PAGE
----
Saturday, May 31, 2024
By Steven Taylor

Jay Solo, of Jay Solo’s Verbosity said nice things about my new site design, and tossed a couple of links my way and so I am returning the favor (I even blogrolled him), which should aid him in his quest.

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By Steven Taylor

Given that I gave Kevin Drum (aka CalPundit) a hard time over taxation earlier in the week, it seems only fair to link to something that we agree on. Kevin provides a link to this amusing (at least I find it amusing) analyis at the Progressive Review of Bill O’Reilly’s recent interview with Jacob Sullum. While I can tolerate O’Reill on occasion, I have long found his “No Spin Zone” bit to be tiresome, and he is, shall we say, an agressive interviewer (I love the very representative quote in the piece about giving “the last word”). Further, he really isn’t, contrary to popular perception, a conservative. His rhetoric tends to be pretty populistic, and indeed isn’t so much ideological, as opinionated.

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By Steven Taylor

In my ongoing quest to catch up on movies I haven’t seen (and would have already seen if I didn’t have small children), my wife and I watched Star Trek: Nemesis last night. Some pre-commentary disclaimers: 1) I am a Trekkie (Trekker, Trekkite, guy who likes Star Trek …whichever label you prefer) who has been watching Trek since the Original Series was in syndication back in the early 1970s, so I am predisposed to liking Trek flicks, and 2) I had somewhat low expectations for this one, as the reviews were mixed and even friends who liked Trek and saw it seemed to think it was fine, but not spectacular.

Overall, I quite liked it. It was substantially better than the previous, and highly forgettable, Star Trek: Insurrection, although not as good as First Contact. In the pantheon of Trek flicks I would rank them thusly: II: The Wrath of Khan (the very best, and one of my favorite movies of all time), III: The Search for Spock, First Contact and IV: The Voyage Home (the whale one) are roughly tied, followed by VI: The Undiscovered Country and Nemesis (tied), Generations, Insurrection, I (STTMP), and at the very bottom on the heap: Star Trek V: The Final Frontier (man, that one really was pretty darn bad—there were a few decent scenes, but overall, a real stinker).

I enjoyed the pace, visuals, dialog and story of Nemesis. Although I will admit that the basic plot was rather uninspired. It was cool to see more of the Romulans, although quite honestly the politics of the situation made little sense. For example, why would the Romulans collude with a human clone in the coup? Why not just take the weapon? Indeed, it would have been more interesting if they had taken the Picard clone thing farther, and actually had him as a Romulan-trained general set up to take on the Federation after the original switcheroo plan was put to rest.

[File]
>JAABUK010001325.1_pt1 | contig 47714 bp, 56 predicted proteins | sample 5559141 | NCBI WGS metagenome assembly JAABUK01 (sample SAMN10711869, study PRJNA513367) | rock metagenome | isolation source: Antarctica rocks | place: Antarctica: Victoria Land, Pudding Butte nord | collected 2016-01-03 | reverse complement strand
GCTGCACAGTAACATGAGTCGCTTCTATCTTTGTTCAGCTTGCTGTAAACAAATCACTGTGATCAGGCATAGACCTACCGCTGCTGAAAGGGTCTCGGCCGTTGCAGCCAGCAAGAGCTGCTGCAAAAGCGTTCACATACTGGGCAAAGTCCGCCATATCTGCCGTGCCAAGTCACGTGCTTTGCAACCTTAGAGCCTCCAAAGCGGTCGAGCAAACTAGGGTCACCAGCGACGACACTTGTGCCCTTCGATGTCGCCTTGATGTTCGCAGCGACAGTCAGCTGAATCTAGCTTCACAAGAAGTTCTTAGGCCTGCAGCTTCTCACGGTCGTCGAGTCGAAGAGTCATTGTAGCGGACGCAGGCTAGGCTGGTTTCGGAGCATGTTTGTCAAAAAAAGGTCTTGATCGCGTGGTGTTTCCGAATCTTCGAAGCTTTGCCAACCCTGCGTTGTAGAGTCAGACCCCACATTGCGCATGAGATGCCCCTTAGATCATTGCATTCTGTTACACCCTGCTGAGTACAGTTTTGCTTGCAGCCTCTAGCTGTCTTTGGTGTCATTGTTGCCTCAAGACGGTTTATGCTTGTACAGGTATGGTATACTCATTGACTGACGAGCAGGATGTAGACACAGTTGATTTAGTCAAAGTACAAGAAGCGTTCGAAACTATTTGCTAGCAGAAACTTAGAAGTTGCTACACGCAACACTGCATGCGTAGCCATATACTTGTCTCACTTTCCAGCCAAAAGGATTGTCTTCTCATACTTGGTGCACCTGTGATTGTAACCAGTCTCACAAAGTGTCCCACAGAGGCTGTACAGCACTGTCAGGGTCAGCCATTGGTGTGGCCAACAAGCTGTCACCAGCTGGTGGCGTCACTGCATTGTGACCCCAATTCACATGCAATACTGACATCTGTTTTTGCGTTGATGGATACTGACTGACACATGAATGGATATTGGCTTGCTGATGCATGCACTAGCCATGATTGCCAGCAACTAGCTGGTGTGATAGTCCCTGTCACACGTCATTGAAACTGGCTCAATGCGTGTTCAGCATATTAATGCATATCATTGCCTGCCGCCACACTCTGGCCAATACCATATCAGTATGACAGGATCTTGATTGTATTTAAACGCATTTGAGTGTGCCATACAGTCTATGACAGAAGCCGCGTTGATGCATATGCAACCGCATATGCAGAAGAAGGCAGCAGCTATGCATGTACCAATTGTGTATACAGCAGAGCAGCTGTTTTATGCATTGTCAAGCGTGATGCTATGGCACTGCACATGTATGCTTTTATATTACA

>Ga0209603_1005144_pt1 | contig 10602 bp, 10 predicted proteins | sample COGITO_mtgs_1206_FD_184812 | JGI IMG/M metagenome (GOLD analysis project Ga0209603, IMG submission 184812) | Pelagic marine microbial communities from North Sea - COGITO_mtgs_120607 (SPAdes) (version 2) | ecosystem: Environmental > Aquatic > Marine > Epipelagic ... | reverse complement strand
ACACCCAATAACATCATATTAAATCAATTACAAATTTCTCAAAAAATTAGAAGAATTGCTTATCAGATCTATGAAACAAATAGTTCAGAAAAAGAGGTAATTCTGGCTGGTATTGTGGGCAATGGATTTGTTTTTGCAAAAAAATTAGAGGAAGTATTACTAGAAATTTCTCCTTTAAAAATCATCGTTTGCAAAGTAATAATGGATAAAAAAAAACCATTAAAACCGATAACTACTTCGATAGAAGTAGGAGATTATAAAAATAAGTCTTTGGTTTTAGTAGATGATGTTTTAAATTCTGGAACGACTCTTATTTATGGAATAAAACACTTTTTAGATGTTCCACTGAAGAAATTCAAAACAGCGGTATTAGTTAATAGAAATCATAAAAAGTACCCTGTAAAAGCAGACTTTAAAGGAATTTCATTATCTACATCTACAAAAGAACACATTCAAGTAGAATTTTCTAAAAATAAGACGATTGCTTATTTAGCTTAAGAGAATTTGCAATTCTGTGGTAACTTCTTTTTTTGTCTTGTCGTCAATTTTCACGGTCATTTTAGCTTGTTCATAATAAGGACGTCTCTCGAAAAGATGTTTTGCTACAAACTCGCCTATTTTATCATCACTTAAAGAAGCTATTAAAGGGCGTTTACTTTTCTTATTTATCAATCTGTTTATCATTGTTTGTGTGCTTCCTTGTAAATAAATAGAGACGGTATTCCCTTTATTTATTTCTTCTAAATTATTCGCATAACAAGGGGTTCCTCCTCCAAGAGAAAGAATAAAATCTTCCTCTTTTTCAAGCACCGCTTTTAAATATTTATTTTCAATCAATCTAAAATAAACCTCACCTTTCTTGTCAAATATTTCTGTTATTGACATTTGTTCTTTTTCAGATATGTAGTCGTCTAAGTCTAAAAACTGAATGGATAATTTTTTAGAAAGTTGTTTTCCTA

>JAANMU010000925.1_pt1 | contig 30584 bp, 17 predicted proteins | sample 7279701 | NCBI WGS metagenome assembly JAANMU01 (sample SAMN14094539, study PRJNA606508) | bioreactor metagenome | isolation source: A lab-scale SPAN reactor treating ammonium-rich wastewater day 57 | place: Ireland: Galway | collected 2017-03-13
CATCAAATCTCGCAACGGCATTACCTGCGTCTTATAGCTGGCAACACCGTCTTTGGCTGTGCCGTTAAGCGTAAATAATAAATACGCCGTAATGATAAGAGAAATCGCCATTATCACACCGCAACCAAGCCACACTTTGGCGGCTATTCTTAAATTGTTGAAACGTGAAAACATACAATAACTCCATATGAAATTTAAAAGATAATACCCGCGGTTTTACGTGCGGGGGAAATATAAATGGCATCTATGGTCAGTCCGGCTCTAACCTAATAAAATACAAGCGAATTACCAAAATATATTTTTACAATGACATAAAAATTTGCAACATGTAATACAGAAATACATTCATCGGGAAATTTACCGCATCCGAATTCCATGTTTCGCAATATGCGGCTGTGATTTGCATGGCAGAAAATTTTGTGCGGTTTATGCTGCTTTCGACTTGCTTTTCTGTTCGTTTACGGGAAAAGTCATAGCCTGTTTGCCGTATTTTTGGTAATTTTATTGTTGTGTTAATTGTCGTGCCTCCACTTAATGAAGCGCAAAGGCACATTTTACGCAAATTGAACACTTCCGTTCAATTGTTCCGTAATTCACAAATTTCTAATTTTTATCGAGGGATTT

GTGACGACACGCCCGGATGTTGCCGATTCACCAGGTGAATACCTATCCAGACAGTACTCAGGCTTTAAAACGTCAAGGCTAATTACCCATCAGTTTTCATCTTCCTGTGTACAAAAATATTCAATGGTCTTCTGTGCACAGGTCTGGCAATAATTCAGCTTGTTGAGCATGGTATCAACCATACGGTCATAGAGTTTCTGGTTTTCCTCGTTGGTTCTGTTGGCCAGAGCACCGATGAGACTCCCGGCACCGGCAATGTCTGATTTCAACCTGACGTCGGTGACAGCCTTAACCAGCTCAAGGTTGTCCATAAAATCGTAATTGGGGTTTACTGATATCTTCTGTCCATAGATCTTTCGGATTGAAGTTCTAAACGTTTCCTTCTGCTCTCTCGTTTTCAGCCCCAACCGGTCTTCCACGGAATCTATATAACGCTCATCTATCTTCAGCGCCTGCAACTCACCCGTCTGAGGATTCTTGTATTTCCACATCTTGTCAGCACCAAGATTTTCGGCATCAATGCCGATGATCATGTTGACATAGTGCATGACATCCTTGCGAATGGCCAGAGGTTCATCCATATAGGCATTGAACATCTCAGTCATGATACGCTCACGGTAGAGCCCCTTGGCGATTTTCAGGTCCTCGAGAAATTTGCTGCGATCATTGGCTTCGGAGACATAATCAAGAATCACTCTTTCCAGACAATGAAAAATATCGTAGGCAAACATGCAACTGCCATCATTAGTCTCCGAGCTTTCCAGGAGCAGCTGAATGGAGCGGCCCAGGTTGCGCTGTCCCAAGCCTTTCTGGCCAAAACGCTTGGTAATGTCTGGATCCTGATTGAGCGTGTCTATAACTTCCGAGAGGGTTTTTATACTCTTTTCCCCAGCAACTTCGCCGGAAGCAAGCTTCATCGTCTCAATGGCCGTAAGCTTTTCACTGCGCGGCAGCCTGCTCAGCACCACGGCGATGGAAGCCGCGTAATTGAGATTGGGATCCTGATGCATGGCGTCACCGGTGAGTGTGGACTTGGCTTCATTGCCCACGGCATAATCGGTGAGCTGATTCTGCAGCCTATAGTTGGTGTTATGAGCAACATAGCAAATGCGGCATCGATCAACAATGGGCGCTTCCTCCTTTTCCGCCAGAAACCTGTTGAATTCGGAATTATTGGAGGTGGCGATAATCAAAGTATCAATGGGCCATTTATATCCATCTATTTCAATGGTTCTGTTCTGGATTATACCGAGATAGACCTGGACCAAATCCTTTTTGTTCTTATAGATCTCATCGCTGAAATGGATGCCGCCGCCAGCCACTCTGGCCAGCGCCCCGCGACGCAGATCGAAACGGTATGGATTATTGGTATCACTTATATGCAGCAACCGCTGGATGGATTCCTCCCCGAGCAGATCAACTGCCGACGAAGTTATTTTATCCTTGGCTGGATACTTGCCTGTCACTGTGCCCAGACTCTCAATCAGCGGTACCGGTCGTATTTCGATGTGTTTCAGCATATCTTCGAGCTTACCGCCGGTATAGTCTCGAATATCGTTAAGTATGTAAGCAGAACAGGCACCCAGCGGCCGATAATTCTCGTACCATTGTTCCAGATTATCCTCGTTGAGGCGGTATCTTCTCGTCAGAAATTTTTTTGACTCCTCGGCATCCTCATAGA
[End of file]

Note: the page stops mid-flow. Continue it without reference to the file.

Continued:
A major plot problem: how did a race of slaves manage to build such a doomsday weapon?

Of course, this one has the quintessential Trek problem: the inconsistent usage of technology for the purposes of the story. A few that really bothered me:

  • If Shinzon could manage to locate and beam Picard directly off the Enterprise, why not use the same trick onboard the Scimitar after Data freed Picard? For that matter, why not beam him off of the fighter that he stole? Does no one think of these things?
  • Given Replicator technology, why was there only one of those emergency transporter devices? Further, in the past, two people normally could easily transport out for the price of one (many times someone would jump into the beam when only one person was supposed to beam out, and it worked just fine).
  • Speaking of transporters, it made no sense that all the transporters on the Enterprise would be out just because Geordi’s board on the brigde shorted out.

    The real problem is that the technology of Trek has gotten to the point that it really makes for some difficult story problems if one takes the tech to its logical potential.

    Of course, most of those are geekboy problems. On balance an enjoyable movie and a decent send-off for the TNG crew. I must admit I was surprised by Data’s exit—and even more surprised that they didn’t use some lame trick with B4 to obviate the sacrifice.

    Overall: ***1/2 out of five.

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  • By Steven Taylor

    I am a few links shy of moving up the evolutionary ladder. So, if you have been planning to link to PoliBlog, but just haven’t gotten around to it, now would be a a great time to do so :)